Feb 22 2010

Recycling – an American tradition… until now.

Published by at 12:21 am under Reflection Blog,Uncategorized

In Susan Strasser’s Waste and Want: A Social History of Trash, Strasser meticulously combs through American history to trace the history of American perspectives on recycling.  The first half of the book focuses on pre mass production and industrialized America, in which most of the focus of recycling focused on reusing textiles. In a time when women sewed clothes for the family, cloth was an essential and expensive commodity.   Strasser outlines the ways in which women were encouraged to patch holes in clothes, to wear them to rags, and to hopefully refit them for younger, smaller children.  A major advocate for this was Catharine Beecher, who was “the Martha Stewart of the Antebellum Period.”   She gave instructions for women on how to be thriftier with their clothes, the first of its kind.  Strasser then takes the reader to more modern times, giving us more insight into how our modern lives affect our surroundings.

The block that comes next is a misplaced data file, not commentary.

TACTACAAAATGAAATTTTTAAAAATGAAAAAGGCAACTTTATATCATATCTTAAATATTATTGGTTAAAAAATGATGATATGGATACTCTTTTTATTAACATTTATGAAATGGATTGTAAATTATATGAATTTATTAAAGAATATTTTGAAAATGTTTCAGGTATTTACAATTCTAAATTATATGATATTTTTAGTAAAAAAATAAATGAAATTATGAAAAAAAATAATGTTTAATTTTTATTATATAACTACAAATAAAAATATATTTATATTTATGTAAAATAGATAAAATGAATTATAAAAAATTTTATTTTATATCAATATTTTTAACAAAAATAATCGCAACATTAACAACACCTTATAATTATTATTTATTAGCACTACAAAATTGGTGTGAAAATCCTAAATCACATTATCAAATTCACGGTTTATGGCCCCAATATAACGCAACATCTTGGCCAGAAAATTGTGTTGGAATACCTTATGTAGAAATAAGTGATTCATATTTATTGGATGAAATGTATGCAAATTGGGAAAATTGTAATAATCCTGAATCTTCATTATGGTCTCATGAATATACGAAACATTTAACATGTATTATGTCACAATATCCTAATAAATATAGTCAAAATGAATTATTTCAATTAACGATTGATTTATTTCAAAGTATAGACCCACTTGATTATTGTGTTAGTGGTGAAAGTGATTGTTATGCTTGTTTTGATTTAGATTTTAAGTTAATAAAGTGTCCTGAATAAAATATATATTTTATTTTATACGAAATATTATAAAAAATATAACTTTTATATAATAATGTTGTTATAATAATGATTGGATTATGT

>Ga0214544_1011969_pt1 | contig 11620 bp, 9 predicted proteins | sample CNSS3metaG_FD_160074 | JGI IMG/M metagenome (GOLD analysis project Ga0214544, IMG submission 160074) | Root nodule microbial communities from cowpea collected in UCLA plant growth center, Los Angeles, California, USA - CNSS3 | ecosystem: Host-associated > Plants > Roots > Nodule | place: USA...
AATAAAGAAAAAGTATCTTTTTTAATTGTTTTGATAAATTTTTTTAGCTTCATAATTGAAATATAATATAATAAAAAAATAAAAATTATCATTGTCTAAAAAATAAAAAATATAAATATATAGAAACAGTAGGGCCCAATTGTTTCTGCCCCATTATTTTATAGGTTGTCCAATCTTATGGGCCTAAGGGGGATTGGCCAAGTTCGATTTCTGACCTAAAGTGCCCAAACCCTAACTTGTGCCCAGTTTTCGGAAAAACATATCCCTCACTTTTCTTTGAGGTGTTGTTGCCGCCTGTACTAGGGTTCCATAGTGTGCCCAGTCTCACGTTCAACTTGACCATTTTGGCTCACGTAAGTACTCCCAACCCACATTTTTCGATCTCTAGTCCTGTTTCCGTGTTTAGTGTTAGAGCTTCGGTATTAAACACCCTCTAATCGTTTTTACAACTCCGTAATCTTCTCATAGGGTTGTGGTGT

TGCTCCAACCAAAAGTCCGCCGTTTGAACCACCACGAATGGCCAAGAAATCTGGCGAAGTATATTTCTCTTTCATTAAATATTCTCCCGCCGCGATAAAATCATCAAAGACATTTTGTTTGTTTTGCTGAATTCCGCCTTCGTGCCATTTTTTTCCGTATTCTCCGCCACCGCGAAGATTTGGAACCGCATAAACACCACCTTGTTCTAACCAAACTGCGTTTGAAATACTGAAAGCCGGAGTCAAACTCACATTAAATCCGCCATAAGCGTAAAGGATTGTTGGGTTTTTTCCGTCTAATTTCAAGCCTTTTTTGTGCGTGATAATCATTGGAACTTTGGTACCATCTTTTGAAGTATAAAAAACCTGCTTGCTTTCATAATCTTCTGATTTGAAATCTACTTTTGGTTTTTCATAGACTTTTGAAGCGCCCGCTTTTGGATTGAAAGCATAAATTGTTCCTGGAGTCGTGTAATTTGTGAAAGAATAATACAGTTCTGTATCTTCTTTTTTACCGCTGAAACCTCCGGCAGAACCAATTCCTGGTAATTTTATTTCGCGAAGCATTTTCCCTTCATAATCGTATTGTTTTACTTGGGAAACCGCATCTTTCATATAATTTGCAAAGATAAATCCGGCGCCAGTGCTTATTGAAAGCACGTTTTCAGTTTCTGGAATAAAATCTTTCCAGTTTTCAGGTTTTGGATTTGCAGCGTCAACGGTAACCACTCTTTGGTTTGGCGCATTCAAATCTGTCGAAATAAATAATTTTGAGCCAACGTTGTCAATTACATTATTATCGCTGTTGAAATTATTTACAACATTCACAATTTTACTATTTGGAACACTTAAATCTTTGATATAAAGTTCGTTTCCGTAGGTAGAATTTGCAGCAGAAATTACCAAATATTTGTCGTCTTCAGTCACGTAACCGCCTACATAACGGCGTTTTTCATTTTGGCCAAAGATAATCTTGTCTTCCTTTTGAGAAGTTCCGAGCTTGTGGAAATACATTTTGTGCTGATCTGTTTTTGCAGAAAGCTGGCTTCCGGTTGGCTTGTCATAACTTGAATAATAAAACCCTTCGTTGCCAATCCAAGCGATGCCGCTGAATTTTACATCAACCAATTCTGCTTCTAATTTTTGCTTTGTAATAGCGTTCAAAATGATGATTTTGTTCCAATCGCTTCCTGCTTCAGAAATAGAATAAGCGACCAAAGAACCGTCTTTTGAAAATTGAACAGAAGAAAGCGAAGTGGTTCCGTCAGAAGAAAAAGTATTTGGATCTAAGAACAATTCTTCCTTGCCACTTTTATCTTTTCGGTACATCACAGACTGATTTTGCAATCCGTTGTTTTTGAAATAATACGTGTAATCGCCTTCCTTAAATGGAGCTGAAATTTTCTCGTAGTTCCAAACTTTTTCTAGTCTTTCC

In class we talked mostly about the last part of the book, spending a large amount of time discussing trash and where it goes.  A term that came up in class that I am interested in is the “Not in My Backyard” phenomenon.  We can’t begin to imagine having a world where trash collectors don’t take our garbage away, but where does it go?  Dumps and landfills occupy the parts of town that are low income, usually neighborhoods of color, where the residents don’t have a loud and influential enough voice to effective oppose such monstrosities.  The trash has to go somewhere, and rich white people aren’t going to allow it go across the street from where their kids go to school.  I remember watching a special on television about trash a few years ago, and I remember learning about how some states actually make money by allowing other states to dump their trash across state lines.  This is true for New York City, whose trash goes to nearby New Jersey.  The special showed the grueling and oftentimes impossible tasks that NYC trash collectors undertake getting trash out of the city and into NJ.  But, after reading Strasser, I’m left with the lingering idea that maybe we don’t need so much stuff.

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